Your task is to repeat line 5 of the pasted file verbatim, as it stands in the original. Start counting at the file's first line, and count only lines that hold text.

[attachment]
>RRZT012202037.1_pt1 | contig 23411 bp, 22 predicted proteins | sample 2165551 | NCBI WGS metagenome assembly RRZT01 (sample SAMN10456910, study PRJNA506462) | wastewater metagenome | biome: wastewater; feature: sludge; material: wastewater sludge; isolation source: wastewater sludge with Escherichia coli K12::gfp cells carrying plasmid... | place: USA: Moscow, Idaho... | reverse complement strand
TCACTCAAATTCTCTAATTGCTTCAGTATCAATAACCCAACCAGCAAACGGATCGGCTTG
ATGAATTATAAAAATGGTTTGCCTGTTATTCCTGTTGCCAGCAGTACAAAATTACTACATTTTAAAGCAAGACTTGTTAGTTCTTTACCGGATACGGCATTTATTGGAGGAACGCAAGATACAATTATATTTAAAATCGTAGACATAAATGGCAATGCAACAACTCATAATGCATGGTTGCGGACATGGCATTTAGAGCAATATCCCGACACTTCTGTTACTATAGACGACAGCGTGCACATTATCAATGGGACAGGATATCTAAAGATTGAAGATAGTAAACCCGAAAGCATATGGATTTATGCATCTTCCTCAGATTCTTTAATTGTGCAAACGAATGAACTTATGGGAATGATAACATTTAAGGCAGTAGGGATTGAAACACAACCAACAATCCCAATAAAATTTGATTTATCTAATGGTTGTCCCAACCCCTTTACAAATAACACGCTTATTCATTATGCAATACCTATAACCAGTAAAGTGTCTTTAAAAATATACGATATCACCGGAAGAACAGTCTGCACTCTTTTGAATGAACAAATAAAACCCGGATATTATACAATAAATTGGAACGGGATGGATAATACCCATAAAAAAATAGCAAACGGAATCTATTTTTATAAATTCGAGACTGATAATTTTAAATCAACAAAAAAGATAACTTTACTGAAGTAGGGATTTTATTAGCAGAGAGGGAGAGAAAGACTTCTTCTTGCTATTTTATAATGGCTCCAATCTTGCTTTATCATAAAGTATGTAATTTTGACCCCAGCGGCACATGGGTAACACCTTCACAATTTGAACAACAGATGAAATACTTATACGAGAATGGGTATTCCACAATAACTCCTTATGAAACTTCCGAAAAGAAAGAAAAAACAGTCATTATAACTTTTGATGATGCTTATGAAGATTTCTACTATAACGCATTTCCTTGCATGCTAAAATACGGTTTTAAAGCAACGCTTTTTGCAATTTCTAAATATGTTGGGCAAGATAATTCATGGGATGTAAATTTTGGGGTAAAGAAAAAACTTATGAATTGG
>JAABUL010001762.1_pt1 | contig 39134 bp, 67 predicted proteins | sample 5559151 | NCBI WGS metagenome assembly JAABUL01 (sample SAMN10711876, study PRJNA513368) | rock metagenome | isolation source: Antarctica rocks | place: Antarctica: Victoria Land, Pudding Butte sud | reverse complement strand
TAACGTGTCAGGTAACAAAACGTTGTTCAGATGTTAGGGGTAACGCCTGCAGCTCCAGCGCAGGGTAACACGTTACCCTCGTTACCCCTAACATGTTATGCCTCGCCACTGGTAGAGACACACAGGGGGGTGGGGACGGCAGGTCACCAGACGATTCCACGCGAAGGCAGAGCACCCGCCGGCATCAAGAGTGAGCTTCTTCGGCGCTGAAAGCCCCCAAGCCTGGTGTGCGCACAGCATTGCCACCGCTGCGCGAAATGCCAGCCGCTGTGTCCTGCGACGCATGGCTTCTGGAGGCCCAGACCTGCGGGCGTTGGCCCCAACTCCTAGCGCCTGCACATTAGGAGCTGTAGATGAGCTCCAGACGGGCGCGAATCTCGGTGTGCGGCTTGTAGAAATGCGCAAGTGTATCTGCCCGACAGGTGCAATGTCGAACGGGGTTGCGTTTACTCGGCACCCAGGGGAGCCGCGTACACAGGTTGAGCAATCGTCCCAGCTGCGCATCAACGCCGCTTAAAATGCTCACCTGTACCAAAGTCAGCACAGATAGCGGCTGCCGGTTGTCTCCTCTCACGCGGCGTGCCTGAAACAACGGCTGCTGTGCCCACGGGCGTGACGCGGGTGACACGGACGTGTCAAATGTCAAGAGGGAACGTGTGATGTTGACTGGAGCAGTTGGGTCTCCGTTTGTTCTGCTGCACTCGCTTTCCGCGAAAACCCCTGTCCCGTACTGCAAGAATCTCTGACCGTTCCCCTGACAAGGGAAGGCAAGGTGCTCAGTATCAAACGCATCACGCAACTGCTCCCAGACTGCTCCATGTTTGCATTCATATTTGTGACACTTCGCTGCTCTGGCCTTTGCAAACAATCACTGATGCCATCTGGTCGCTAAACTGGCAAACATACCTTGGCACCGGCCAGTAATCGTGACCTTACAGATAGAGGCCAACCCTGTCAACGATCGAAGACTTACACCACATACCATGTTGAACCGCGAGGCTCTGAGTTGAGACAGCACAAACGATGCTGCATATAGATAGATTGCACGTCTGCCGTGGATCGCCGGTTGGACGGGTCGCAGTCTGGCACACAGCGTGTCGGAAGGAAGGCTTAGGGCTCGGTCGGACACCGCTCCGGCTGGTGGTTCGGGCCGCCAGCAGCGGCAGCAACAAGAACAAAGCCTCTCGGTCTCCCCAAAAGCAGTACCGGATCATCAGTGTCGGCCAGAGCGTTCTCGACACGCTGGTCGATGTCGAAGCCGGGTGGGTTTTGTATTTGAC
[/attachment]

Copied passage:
TAACGTGTCAGGTAACAAAACGTTGTTCAGATGTTAGGGGTAACGCCTGCAGCTCCAGCGCAGGGTAACACGTTACCCTCGTTACCCCTAACATGTTATGCCTCGCCACTGGTAGAGACACACAGGGGGGTGGGGACGGCAGGTCACCAGACGATTCCACGCGAAGGCAGAGCACCCGCCGGCATCAAGAGTGAGCTTCTTCGGCGCTGAAAGCCCCCAAGCCTGGTGTGCGCACAGCATTGCCACCGCTGCGCGAAATGCCAGCCGCTGTGTCCTGCGACGCATGGCTTCTGGAGGCCCAGACCTGCGGGCGTTGGCCCCAACTCCTAGCGCCTGCACATTAGGAGCTGTAGATGAGCTCCAGACGGGCGCGAATCTCGGTGTGCGGCTTGTAGAAATGCGCAAGTGTATCTGCCCGACAGGTGCAATGTCGAACGGGGTTGCGTTTACTCGGCACCCAGGGGAGCCGCGTACACAGGTTGAGCAATCGTCCCAGCTGCGCATCAACGCCGCTTAAAATGCTCACCTGTACCAAAGTCAGCACAGATAGCGGCTGCCGGTTGTCTCCTCTCACGCGGCGTGCCTGAAACAACGGCTGCTGTGCCCACGGGCGTGACGCGGGTGACACGGACGTGTCAAATGTCAAGAGGGAACGTGTGATGTTGACTGGAGCAGTTGGGTCTCCGTTTGTTCTGCTGCACTCGCTTTCCGCGAAAACCCCTGTCCCGTACTGCAAGAATCTCTGACCGTTCCCCTGACAAGGGAAGGCAAGGTGCTCAGTATCAAACGCATCACGCAACTGCTCCCAGACTGCTCCATGTTTGCATTCATATTTGTGACACTTCGCTGCTCTGGCCTTTGCAAACAATCACTGATGCCATCTGGTCGCTAAACTGGCAAACATACCTTGGCACCGGCCAGTAATCGTGACCTTACAGATAGAGGCCAACCCTGTCAACGATCGAAGACTTACACCACATACCATGTTGAACCGCGAGGCTCTGAGTTGAGACAGCACAAACGATGCTGCATATAGATAGATTGCACGTCTGCCGTGGATCGCCGGTTGGACGGGTCGCAGTCTGGCACACAGCGTGTCGGAAGGAAGGCTTAGGGCTCGGTCGGACACCGCTCCGGCTGGTGGTTCGGGCCGCCAGCAGCGGCAGCAACAAGAACAAAGCCTCTCGGTCTCCCCAAAAGCAGTACCGGATCATCAGTGTCGGCCAGAGCGTTCTCGACACGCTGGTCGATGTCGAAGCCGGGTGGGTTTTGTATTTGAC